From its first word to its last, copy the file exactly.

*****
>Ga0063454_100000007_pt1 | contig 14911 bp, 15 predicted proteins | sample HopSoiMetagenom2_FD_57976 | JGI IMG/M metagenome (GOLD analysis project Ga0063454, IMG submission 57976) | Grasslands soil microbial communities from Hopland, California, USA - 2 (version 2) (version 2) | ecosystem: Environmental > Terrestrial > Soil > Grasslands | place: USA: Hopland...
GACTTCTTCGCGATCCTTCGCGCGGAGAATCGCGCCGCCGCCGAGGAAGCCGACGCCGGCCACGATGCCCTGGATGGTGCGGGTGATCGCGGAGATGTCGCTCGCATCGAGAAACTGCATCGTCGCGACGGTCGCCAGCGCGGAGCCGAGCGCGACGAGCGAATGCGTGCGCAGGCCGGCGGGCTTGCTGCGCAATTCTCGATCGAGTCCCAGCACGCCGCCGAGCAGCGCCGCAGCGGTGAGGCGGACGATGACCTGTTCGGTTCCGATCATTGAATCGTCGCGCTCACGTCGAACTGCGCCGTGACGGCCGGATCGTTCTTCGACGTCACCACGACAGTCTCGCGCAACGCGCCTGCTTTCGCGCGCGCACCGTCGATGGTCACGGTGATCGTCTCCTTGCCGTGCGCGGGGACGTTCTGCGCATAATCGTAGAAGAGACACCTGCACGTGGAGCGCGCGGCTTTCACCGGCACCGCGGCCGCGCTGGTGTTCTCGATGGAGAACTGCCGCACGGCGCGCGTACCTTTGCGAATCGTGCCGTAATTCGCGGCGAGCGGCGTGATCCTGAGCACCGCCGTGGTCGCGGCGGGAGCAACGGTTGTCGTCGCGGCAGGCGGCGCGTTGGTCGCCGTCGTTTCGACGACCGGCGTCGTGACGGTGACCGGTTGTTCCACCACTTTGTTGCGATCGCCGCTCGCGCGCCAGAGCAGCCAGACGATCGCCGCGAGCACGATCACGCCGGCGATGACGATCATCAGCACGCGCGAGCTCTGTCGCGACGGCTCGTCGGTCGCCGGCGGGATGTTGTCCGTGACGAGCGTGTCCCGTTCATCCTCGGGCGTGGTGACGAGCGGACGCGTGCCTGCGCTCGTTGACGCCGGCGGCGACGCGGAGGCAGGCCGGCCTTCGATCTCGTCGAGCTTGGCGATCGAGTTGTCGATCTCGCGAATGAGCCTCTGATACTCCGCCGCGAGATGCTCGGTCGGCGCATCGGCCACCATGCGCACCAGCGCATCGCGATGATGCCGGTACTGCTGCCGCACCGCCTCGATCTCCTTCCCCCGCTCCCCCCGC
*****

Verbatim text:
>Ga0063454_100000007_pt1 | contig 14911 bp, 15 predicted proteins | sample HopSoiMetagenom2_FD_57976 | JGI IMG/M metagenome (GOLD analysis project Ga0063454, IMG submission 57976) | Grasslands soil microbial communities from Hopland, California, USA - 2 (version 2) (version 2) | ecosystem: Environmental > Terrestrial > Soil > Grasslands | place: USA: Hopland...
GACTTCTTCGCGATCCTTCGCGCGGAGAATCGCGCCGCCGCCGAGGAAGCCGACGCCGGCCACGATGCCCTGGATGGTGCGGGTGATCGCGGAGATGTCGCTCGCATCGAGAAACTGCATCGTCGCGACGGTCGCCAGCGCGGAGCCGAGCGCGACGAGCGAATGCGTGCGCAGGCCGGCGGGCTTGCTGCGCAATTCTCGATCGAGTCCCAGCACGCCGCCGAGCAGCGCCGCAGCGGTGAGGCGGACGATGACCTGTTCGGTTCCGATCATTGAATCGTCGCGCTCACGTCGAACTGCGCCGTGACGGCCGGATCGTTCTTCGACGTCACCACGACAGTCTCGCGCAACGCGCCTGCTTTCGCGCGCGCACCGTCGATGGTCACGGTGATCGTCTCCTTGCCGTGCGCGGGGACGTTCTGCGCATAATCGTAGAAGAGACACCTGCACGTGGAGCGCGCGGCTTTCACCGGCACCGCGGCCGCGCTGGTGTTCTCGATGGAGAACTGCCGCACGGCGCGCGTACCTTTGCGAATCGTGCCGTAATTCGCGGCGAGCGGCGTGATCCTGAGCACCGCCGTGGTCGCGGCGGGAGCAACGGTTGTCGTCGCGGCAGGCGGCGCGTTGGTCGCCGTCGTTTCGACGACCGGCGTCGTGACGGTGACCGGTTGTTCCACCACTTTGTTGCGATCGCCGCTCGCGCGCCAGAGCAGCCAGACGATCGCCGCGAGCACGATCACGCCGGCGATGACGATCATCAGCACGCGCGAGCTCTGTCGCGACGGCTCGTCGGTCGCCGGCGGGATGTTGTCCGTGACGAGCGTGTCCCGTTCATCCTCGGGCGTGGTGACGAGCGGACGCGTGCCTGCGCTCGTTGACGCCGGCGGCGACGCGGAGGCAGGCCGGCCTTCGATCTCGTCGAGCTTGGCGATCGAGTTGTCGATCTCGCGAATGAGCCTCTGATACTCCGCCGCGAGATGCTCGGTCGGCGCATCGGCCACCATGCGCACCAGCGCATCGCGATGATGCCGGTACTGCTGCCGCACCGCCTCGATCTCCTTCCCCCGCTCCCCCCGC